Specific Aim 3 (n=160). To examine the interaction of pulmonary capillary endothelium and various oxidant effector components to identify oxidant-vulnerable pathways relevant to the development of new treatment therapies.

Observational
Observational Model: Case Control
Time Perspective: Cross-Sectional
Not Provided
Retention:   Samples With DNA
Description:

Blood samples and biopsies from the lower respiratory tract.

Non-Probability Sample

New York Metropolitan area residents

  • HIV
  • COPD
  • Emphysema
  • Smoking
Not Provided
  • HIV Negative Early COPD Smokers
    HIV Negative Early COPD Smokers
  • HIV Negative COPD Smokers
    HIV Negative COPD Smokers
  • HIV Negative Nonsmokers
    HIV Negative Nonsmokers
  • HIV Negative Smokers
    HIV Negative Smokers
  • HIV Positive Smokers
    HIV Positive Smokers
  • HIV Positive Nonsmokers
    HIV Positive Nonsmokers
  • HIV Positive COPD Smokers
    HIV Positive COPD Smokers
  • HIV Positive Early COPD Smokers
    HIV Positive Early COPD Smokers
Not Provided

*   Includes publications given by the data provider as well as publications identified by ClinicalTrials.gov Identifier (NCT Number) in Medline.
 
Recruiting
480
August 2018
August 2018   (final data collection date for primary outcome measure)

Inclusion Criteria:

HEALTHY VOLUNTEER RESEARCH SUBJECTS

  • All study subjects should be able to provide informed consent
  • Males or females ages 18 years and older
  • Must provide HIV informed consent

VOLUNTEER RESEARCH SUBJECTS WITH LUNG DISEASE

  • Must provide informed consent
  • Males and females age 18 years and older
  • Lung disease proven by at least one of the following: symptoms consistent with pulmonary disease; (2) chest X-rays consistent with lung disease; (3) pulmonary function tests consistent with lung disease; (4) lung biopsy consistent with lung disease; (5) family history of lung disease; and/or (6) diseases of organs with known association with lung disease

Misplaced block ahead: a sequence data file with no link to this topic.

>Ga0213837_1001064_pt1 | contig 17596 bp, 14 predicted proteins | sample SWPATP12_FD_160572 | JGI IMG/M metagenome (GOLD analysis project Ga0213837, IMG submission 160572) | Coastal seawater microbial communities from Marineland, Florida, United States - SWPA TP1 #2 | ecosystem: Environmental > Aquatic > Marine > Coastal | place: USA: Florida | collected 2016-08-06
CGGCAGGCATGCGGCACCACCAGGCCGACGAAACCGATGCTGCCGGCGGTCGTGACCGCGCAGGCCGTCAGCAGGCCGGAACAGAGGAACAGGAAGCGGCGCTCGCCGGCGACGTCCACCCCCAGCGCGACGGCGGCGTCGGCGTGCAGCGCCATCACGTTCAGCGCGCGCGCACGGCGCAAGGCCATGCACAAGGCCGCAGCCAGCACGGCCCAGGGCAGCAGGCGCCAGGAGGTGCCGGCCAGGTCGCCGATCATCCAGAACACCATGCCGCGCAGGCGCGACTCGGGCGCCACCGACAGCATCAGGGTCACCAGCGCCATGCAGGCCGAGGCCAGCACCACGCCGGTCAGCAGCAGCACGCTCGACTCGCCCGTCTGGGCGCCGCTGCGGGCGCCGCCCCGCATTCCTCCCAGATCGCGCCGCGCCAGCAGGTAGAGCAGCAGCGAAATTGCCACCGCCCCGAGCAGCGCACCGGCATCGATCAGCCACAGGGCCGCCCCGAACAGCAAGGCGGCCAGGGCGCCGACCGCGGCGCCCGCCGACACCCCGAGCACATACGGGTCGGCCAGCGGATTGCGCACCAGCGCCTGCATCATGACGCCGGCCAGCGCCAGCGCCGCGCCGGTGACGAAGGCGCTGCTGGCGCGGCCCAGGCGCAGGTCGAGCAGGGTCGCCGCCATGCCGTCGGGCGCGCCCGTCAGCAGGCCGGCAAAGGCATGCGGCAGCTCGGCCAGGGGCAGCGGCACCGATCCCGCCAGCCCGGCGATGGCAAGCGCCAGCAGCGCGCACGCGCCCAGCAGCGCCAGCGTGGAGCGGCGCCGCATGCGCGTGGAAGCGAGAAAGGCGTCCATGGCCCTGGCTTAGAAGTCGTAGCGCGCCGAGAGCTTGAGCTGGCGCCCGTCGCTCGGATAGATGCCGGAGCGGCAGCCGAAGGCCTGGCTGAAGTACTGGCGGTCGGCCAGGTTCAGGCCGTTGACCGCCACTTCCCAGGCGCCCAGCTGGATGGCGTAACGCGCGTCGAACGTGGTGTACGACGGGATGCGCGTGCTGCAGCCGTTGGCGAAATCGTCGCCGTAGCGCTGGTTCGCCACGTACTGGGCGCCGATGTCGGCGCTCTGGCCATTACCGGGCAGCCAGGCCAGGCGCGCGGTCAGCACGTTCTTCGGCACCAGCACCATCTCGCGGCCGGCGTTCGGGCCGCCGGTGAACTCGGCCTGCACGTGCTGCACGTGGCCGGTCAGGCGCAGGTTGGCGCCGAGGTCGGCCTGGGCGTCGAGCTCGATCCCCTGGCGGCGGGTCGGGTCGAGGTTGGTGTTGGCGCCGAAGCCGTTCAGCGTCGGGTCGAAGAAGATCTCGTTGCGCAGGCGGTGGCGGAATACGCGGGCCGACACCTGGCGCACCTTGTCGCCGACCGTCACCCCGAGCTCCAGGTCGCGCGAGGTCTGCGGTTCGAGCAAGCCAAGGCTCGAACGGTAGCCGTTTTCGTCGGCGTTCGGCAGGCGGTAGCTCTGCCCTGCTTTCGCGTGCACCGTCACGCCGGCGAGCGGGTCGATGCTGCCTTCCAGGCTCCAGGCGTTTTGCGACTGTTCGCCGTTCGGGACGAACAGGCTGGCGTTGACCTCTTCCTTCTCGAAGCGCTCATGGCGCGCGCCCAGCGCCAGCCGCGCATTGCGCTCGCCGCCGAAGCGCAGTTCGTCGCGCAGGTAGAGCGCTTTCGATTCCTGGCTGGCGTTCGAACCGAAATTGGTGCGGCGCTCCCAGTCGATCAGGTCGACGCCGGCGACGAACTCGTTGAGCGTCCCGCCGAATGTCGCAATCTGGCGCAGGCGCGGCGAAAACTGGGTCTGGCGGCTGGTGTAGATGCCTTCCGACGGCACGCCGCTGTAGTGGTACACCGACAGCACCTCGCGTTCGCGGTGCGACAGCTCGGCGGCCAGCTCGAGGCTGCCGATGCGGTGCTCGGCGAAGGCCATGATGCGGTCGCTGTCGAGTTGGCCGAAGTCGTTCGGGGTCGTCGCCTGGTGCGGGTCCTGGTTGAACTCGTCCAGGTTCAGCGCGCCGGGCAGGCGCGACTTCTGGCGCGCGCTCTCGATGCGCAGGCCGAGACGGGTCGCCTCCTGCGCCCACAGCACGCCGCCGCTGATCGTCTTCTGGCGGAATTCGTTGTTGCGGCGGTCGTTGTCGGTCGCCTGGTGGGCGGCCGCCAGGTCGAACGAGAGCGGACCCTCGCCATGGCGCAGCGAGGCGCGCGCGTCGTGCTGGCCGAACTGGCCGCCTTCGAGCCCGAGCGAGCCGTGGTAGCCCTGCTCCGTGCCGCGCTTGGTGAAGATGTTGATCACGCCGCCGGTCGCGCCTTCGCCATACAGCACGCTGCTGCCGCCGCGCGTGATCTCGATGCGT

• Must provide HIV informed consent

Exclusion Criteria:

HEALTHY VOLUNTEER RESEARCH SUBJECTS

  • Individuals not deemed in good overall health by the investigator will not be accepted into the study.
  • Habitual use of drugs and/or alcohol within the past six months (Acceptable: - Marijuana one time in three months; average of two alcoholic beverages per day; drug and/or alcohol abuse is defined as per the DSM-IV Substance Abuse Criteria).
  • Individuals with history of chronic lung disease, including asthma or with recurrent or recent (within three months) acute pulmonary disease will not be accepted into the study.
  • Individuals with allergies to atropine or any local anesthetic will not be accepted into the study.
  • Individuals with allergies to pilocarpine, isoproterenol, terbutaline, atropine or aminophylline will not be accepted into the study.
  • Females who are pregnant or nursing will not be accepted into the study

VOLUNTEER RESEARCH SUBJECTS WITH LUNG DISEASE

  • Any history of allergies to xylocaine, lidocaine, versed, valium, atropine, pilocarpine, isoproterenol, terbutaline, aminophylline, or any local anesthetic will not be included in the study.
  • Habitual use of drugs and/or alcohol within the past six months (Acceptable: Marijuana one time in three months; average of two alcoholic beverages per day; drug and/or alcohol abuse is defined as per the DSM-IV Substance Abuse Criteria)
  • Females who are pregnant or nursing
Both
18 Years and older
Yes
Contact: Charleen Hollman, PhD, MPA, RN CCRP 646-962-2672 chollman@med.cornell.edu
Contact: Marie Guevarra, MS 646-962-4563 mag3007@med.cornell.edu
United States
 
NCT02056158
1307014135
No
Weill Medical College of Cornell University
Weill Medical College of Cornell University
Not Provided
Principal Investigator: Ronald G Crystal, MD Weill Medical College of Cornell University
Weill Medical College of Cornell University
April 2015

ICMJE     Data element required by the International Committee of Medical Journal Editors and the World Health Organization ICTRP